If you haven’t seen it, this video of Senate Majority Leader Harry Reid trying to swipe a presidential pen is pretty funny, and not just because he gets ratted out by fellow Democratic Sen. Chuck Schumer:
Bam! Reid later explained that he wanted to get a pen as a souvenir for his wife, Landra. As the video shows, Obama literally gave Reid the pen out of the president’s own pocket.
And it turns out, that’s a real nice gift.
Back in the day, presidential pens were cheap. John F. Kennedy, for example, reportedly loved the Parker Jotter, a relatively inexpensive ballpoint that can be had today for about $8. The president’s signature and the words “The White House,” however, added a bit of value to an otherwise ordinary pen. (You can buy them today at the museum store at the Kennedy presidential library, for $10.)
President Lyndon B. Johnson used a variety of relatively cheap pens, in the tradition of his predecessors. (In-depth information on presidential pens can be found here, collected by the only person in the world seemingly more obsessed with the topic than I!)
Presidents Gerald Ford and Jimmy Carter used Parker pens, somewhat more expensive models than had been used up to that point. That continued through President Ronald Reagan, although a variety of models were used. During President Bill Clinton‘s administration, Cross pens came to be used. (They were similar to the standard Cross pen you might give a college graduate.)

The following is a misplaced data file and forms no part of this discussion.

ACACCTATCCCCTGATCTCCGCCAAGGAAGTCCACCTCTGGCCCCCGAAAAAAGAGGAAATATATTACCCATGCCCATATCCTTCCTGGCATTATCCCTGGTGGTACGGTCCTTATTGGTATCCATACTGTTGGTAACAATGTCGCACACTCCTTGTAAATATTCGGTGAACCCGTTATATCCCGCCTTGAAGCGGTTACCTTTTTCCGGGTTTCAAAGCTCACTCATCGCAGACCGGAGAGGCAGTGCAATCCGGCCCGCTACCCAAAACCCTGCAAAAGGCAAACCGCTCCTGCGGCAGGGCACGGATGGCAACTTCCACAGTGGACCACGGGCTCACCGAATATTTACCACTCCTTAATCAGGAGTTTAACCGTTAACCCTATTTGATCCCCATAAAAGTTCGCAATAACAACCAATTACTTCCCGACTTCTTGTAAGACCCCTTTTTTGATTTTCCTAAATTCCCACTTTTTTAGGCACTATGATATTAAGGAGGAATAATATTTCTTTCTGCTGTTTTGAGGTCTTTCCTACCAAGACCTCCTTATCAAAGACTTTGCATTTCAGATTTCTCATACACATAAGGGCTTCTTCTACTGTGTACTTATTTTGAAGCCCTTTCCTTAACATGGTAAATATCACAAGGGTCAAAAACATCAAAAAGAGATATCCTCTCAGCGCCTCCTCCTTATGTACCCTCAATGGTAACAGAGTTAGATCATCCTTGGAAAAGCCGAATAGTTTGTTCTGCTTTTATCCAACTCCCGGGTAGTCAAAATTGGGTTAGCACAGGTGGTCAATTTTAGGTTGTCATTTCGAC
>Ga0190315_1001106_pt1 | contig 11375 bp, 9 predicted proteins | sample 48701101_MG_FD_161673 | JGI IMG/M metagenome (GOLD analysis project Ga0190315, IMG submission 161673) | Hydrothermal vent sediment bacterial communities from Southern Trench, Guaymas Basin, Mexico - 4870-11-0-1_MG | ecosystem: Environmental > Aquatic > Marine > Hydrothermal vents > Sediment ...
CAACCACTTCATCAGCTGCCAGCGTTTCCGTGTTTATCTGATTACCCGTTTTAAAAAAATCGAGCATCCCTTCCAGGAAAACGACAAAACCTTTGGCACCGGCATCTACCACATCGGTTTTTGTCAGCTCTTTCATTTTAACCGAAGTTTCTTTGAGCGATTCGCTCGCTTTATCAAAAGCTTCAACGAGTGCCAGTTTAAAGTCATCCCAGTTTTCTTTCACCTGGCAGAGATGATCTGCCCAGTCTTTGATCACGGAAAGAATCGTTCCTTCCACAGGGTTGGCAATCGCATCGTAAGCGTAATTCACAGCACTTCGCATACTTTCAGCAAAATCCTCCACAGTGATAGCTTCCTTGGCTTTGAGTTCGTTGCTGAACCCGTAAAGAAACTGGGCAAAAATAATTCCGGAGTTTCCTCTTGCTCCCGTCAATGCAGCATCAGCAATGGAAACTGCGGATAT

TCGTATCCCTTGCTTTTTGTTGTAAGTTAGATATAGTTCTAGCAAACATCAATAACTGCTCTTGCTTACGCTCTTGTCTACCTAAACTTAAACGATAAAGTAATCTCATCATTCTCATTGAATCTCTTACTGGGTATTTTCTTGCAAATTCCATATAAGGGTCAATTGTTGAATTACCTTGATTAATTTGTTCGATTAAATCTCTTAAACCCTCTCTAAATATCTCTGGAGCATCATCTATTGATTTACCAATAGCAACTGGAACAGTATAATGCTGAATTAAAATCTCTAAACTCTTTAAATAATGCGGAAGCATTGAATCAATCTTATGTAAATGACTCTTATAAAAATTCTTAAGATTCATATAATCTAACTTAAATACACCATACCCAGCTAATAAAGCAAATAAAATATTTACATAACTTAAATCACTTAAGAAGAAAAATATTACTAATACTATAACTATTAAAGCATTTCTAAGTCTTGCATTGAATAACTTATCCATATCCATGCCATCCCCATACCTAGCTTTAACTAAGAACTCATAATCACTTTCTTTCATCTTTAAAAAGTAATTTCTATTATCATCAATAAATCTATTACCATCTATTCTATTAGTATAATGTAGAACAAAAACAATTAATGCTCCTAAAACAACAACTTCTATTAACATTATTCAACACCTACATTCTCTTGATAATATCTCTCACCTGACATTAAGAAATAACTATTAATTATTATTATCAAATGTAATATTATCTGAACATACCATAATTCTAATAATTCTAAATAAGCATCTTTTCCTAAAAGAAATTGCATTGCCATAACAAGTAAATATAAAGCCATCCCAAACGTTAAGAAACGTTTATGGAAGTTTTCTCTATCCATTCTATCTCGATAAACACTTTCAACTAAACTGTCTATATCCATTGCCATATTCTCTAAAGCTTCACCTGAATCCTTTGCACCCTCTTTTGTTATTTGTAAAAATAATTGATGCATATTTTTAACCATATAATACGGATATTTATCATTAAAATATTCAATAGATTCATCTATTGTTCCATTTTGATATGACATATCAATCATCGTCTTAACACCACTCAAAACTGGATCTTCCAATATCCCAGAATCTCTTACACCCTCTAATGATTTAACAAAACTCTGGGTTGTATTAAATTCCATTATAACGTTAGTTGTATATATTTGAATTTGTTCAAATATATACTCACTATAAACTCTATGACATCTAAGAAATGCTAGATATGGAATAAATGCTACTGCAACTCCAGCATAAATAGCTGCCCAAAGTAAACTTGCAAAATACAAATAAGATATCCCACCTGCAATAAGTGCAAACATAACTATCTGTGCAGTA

But it was during the administration of President George W. Bush that the presidential pen took on new heights, with the adoption of the Cross Townsend Selectip, a heavier, more expensive pen that can be loaded with a ballpoint tip, a rollerball or a felt marker. They retail to the public for about $130, although you can find them on Amazon.com for about $99.
(I happen to know a lot about this particular model, since I own one myself. It’s a very nice pen, even if mine lacks the presidential seal and signature.)
President Barack Obama continued in Bush’s footsteps, electing to use Townsend Selectips in black. Here’s a close-up of one:
According to Time magazine, Obama used 22 of these pens to sign the Patient Protection and Affordable Care Act into law, continuing with a long presidential tradition of giving pens away to key people who helped shepherd various pieces of legislation into law. But that also added to the national debt, since even at Amazon prices, that’s at least $2,200!
Here’s an interesting (to me, at least) video of a presidential clerk preparing the pens necessary to sign the health-care bill.
So when Reid reached for one of these pens, it wasn’t the same thing as pocketing a guest pen in your hotel room or swiping a logo pencil from a nice hotel; it’s a serious piece of government property! Good thing the president was in a generous mood that day.